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The Obsidian Tower: The Gates of Secrets…
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The Obsidian Tower: The Gates of Secrets (The Gate of Secrets) (original: 2020; edição: 2020)

de Melissa Caruso (Autor)

Séries: Rooks and Ruin (1)

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783266,735 (3.85)Nenhum(a)
Membro:Andorion
Título:The Obsidian Tower: The Gates of Secrets (The Gate of Secrets)
Autores:Melissa Caruso (Autor)
Informação:Orbit (2020), 512 pages
Coleções:Sua biblioteca
Avaliação:
Etiquetas:to-read, tbr-new-release-2020

Detalhes da Obra

The Obsidian Tower de Melissa Caruso (2020)

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The story is narrated through a single, first-person point of view of Ryxander, the warden of Gloamingard, who is seen as an embarrassment by her own family because of her broken magic, which kills everything she touches instead of nurturing and shaping life.

The story starts with the Gloamingard castle all set to hold a peace agreement between two other domains. The first envoy arrives and things go awry when the envoy decides to unravel the secrets of the most peculiar yet confidential tower in all of Gloamingard, the black tower.

Ryx is determined to keep up the gloaming lore, that was made and kept up by her family for the past 4 millennium. And she is ready to go to any level to not break the gloaming lore, which leads her to accidentally killing the envoy.

With the envoy accidentally killed, the mysterious disappearance of her grandma who is a powerful witch lord, the rookery's investigation upon the black tower, right when we think matters cannot get worse, it surprisingly does, when Ryx and the rookery learn what the black tower has garded for 4 millennium after all.

The world building was mind-blowing, with it's unique magical system and political dramas. The character development was wonderful too and made me fall in love with almost every character. The story does feel boring at some parts but it turns out to be really captivating as we go forward.

I am really glad that this is the first book of a trilogy and I can't wait for the two books to be released!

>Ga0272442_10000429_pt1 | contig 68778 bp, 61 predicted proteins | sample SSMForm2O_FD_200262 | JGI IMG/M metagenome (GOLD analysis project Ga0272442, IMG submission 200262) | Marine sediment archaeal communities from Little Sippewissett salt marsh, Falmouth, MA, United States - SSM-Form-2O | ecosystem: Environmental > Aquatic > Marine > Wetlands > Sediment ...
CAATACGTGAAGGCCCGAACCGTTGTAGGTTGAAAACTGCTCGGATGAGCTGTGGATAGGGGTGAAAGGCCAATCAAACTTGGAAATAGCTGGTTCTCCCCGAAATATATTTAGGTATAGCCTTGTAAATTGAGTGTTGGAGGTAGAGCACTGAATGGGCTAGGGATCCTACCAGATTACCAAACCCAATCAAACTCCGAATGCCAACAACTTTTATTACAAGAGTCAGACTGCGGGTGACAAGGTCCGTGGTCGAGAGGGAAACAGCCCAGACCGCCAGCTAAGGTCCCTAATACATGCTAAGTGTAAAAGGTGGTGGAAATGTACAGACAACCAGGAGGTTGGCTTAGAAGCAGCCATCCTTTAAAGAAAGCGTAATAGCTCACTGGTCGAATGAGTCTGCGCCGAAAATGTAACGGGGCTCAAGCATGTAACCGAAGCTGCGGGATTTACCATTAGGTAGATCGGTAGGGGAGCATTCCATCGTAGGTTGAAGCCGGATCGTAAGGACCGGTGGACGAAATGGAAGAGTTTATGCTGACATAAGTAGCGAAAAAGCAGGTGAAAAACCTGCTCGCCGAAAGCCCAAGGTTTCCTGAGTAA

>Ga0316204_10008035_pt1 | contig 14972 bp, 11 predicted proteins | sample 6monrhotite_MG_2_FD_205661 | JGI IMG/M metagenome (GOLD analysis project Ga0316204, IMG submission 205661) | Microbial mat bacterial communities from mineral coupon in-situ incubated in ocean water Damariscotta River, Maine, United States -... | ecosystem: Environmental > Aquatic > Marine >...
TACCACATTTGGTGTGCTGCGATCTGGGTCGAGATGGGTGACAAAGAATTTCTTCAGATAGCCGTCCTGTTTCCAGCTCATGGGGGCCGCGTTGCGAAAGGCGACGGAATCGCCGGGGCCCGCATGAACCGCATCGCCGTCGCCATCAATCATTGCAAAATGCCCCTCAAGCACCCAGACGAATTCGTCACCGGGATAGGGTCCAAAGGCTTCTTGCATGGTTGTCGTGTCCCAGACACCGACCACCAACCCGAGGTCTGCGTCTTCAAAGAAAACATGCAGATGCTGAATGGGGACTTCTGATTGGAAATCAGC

I thank Orbit Books and NetGalley for giving me this amazing opportunity and introducing me to the wonderful world of Eruvia. ( )
  Yogaalakshmi | Sep 2, 2020 |
I received this novel from the publisher, through NetGalley, in exchange for an honest review: my thanks to both of them for this opportunity.

Having greatly enjoyed Melissa Caruso’s Swords and Fire trilogy, I was quite eager to sample her new work, and also curious to see her world from the point of view of the Raverran Serene Empire’s adversaries from previous books. Where the magic present in Raverra is controlled by placing jesses - i.e. restraining bracelets - on people endowed with magical powers, in Vaskandar mages are free to exert their powers, and the strongest among them rule over the realms to which they are intimately connected, engaging in endless strife for supremacy with their neighbors. In Swords and Fire, looking at Vaskandar through Raverran eyes, this country seemed to pose a constant threat: military aggression against diplomacy; undisciplined magic against tight control of powers; authoritarian rule against the compromise of politics. The Obsidian Tower looks on Vaskandar from the inside, and shows us that it’s indeed all a matter of perspective…

For four thousand years, the castle of Gloaminguard stood as protection over a magically sealed black tower: the family’s lore stresses emphatically that its door must remain closed at all costs. Ryx is the latest descendant of the family holding Gloaminguard, appointed warden of the castle by her grandmother, a powerful Witch Lord called the Lady of Owls. Ryx is however burdened by the impossibility of wielding her magic: in a family of vivomancers, mages with the ability to interact with the flora and fauna of their territories, the young woman is cursed by a killing touch - every living thing that comes into close contact with her is doomed to wither and die. As Gloaminguard is getting ready to host a meeting between Raverran and Vaskandran emissaries for the peaceful solution of a controversy, one of the envoys tries to circumvent the tower’s safeguards and is accidentally killed by Ryx as she tries to stop the ill-advised attempt of her guest.